Statistics show that most of us would prefer to die in our own homes, surrounded by our loved ones, unfettered by ultimately useless machines and drug-delivery systems. That’s the sensible, humane way to exit. But to make that happen we need to tell our relatives what we’d like. And tell our doctors. And put it in writing.
     This isn’t so-called “death panel” stuff. Fears about that are all political flimflammery. This is common sense.
     Talk to your family and your physician. Fill out an advance directive of your wishes and get it on file pronto.
     And then, relax. Talk all this over once and you shouldn’t have to do it again. “Over my dead body” is not an approach to the subject that works. Except literally, and then it’s way too late.

Sunday, February 12, 2012

Cop a 'tude

     Is it time for an attitude adjustment?
     No, I don’t mean happy hour at your local pub, although that’s not a bad idea.
     Medical science, however, has been saying a lot lately about attitude and its effect on health and aging. For one thing, researchers have found that happy people seem to live longer. Not simple-minded Pollyanna people, mind you, but people who smile a lot. Just the simple act of smiling seems to release chemicals that improve our sense of well-being. I can see that. If you’re smiling at something, you’re already feeling pretty good. But the wild thing about the research is that just smiling – crinkling your eyes, turning up the corners of your mouth – also has much the same effect, whether you actually have something to smile about or not. Given the choice, I’d prefer to have something real to make me smile than smiling like an idiot just because it’s supposed to be good for me. But hey, I’m smiling right now. How about you?
     And that overall attitude thing: Researchers say that people who identify themselves as conservative rate their sense of well-being higher than those who say they’re liberals. No, it’s not because it’s easier to be happy when you’re among the 1 percent. The reason, the researchers said, is that conservatives, no matter how well off, feel better about the future because they believe people can improve themselves. The American Dream. Liberals were less happy about the future because they see more people having problems, they can’t always help, and they sometimes feel overwhelmed. Who knew that empathy could be a problem for your health?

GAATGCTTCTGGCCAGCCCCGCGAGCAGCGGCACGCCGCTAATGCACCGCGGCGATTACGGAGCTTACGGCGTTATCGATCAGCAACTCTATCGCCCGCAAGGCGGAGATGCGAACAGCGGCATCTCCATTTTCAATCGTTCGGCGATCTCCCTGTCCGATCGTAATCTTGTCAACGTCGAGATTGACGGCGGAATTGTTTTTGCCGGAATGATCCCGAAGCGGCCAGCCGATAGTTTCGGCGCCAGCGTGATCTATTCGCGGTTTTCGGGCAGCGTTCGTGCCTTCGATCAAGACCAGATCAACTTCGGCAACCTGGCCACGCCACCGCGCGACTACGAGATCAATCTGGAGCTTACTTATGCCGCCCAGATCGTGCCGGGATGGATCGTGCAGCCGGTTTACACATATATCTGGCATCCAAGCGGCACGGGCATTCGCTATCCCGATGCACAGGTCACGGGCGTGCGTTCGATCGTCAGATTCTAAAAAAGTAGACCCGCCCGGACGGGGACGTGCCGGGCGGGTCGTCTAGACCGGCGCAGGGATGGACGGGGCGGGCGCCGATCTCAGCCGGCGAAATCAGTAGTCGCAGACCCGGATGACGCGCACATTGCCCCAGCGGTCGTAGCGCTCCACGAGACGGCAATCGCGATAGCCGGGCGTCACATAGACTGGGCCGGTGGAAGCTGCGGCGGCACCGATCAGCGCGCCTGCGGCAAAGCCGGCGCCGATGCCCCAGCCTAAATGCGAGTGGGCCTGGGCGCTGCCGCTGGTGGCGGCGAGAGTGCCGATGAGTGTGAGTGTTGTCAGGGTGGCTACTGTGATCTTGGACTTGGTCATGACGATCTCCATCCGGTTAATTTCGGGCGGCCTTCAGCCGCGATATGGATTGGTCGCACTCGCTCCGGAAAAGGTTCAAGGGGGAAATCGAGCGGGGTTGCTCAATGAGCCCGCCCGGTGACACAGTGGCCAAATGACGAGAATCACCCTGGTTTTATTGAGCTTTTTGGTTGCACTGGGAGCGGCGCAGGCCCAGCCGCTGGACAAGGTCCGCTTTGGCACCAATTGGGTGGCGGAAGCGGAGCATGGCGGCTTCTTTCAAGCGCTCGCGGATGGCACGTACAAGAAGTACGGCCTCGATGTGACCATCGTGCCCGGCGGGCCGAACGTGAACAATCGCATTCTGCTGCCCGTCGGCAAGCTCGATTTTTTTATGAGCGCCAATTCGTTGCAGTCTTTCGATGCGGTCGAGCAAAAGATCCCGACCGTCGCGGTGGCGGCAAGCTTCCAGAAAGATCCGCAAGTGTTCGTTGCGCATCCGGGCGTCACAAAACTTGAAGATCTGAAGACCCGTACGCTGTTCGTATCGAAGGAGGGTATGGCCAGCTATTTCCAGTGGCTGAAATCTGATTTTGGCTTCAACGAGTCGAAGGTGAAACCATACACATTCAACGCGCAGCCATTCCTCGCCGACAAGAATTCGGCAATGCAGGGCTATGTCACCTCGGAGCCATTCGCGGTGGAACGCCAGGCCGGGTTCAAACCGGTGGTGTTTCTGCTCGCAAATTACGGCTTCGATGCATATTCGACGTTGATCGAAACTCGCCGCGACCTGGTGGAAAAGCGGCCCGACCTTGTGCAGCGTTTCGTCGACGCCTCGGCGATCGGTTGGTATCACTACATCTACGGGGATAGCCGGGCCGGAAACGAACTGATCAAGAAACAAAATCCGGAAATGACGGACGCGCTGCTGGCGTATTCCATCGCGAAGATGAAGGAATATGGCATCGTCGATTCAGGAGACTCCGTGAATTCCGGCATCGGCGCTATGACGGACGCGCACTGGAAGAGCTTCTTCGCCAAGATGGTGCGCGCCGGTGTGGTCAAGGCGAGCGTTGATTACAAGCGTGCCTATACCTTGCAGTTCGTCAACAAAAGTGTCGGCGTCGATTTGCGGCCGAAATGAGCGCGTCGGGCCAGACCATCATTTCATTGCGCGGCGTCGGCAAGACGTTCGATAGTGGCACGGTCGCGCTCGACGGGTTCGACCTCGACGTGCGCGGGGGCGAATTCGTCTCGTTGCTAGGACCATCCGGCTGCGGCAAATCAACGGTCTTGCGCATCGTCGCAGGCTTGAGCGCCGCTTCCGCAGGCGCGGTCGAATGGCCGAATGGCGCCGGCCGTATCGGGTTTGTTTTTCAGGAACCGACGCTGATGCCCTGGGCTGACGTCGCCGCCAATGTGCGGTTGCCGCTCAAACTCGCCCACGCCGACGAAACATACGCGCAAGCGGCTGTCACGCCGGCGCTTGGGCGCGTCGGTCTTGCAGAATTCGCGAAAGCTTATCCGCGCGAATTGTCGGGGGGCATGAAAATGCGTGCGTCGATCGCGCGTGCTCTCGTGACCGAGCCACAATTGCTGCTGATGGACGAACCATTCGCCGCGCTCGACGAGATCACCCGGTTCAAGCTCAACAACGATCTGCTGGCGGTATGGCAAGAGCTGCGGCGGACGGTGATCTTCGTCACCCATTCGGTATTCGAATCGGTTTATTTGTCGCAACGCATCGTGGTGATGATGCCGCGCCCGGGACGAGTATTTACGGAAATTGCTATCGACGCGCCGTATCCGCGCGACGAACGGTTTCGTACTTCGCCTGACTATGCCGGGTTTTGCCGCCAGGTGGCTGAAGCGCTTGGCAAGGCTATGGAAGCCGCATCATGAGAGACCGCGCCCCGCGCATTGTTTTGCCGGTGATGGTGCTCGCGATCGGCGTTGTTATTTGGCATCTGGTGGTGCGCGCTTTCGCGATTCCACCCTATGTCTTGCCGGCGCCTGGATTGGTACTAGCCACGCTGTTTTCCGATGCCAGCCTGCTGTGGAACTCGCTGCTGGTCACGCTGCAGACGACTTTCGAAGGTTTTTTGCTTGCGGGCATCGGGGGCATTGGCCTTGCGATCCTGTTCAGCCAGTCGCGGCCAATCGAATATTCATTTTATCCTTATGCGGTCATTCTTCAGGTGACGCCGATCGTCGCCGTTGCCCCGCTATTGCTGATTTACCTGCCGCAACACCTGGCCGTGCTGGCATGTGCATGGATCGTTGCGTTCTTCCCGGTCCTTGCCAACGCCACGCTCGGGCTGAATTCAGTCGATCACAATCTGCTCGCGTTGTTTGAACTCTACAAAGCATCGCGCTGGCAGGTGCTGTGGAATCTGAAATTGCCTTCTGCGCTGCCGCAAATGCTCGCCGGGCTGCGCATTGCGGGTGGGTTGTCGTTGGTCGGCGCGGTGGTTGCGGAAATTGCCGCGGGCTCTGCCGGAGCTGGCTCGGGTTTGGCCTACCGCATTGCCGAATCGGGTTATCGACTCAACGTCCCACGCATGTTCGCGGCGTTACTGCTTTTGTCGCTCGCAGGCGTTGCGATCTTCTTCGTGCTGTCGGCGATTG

The lesson for me in all this? Smile all you can, I guess. Especially while you’re trying to help people make their own better future. Should be something in that for everybody.

Sunday, February 5, 2012

Saving Face

     What do you think about your face? You like it, I imagine. But as much as you did when you were young?
     Yes, I’m hinting about plastic surgery. The older we get, the more people tend to consider ways to look younger. I have mixed feelings about that.
     We’ve all seen the results of plastic surgery on celebrities. Sure, their faces look pretty good in still photos, but in live action, when those faces have to move, they don’t. I’ve never had much of a poker face, as anyone who has played cards with me can attest, but I still don’t think I’d like to be impassively frozen facially unless I was planning on a late-life career in Las Vegas.
     Neck jobs, though, I might consider. I notice that I now have wattles. Maybe that’s why some people call old guys “turkeys.” I could get those lifted and still be able to show some emotion on my face. Something to consider. Maybe no one would notice.
     Eyes are something else again. Skin tends to sag around the eyes as we age. A friend of mine’s skin had sagged so much that it was interfering with his vision. Doctors easily corrected that, and now he can see fine again. But he looks somewhat surprised most of the time – “wide-eyed” is the term. I’m not sure that I’d like to look like that. Crinkly smiles are nice.
     Full disclosure: I have had a few facial peels, but not as part of any cosmetic procedure. My dermatologist said I should do it to remove pre-cancerous skin blemishes on my face. The peels were painful – sort of like a bad sunburn – but after the redness went away, so did a lot of my fine-line wrinkles. My face was smooth as a baby’s bottom. An old, saggy, baby’s bottom, mind you, but a baby’s bottom nonetheless.
     I don’t think I’d do more than that cosmetically. My droops and wrinkles are there, but they’re my droops and wrinkles. Hard-earned over more than 70 years of living.
     I think I’ll keep ‘em.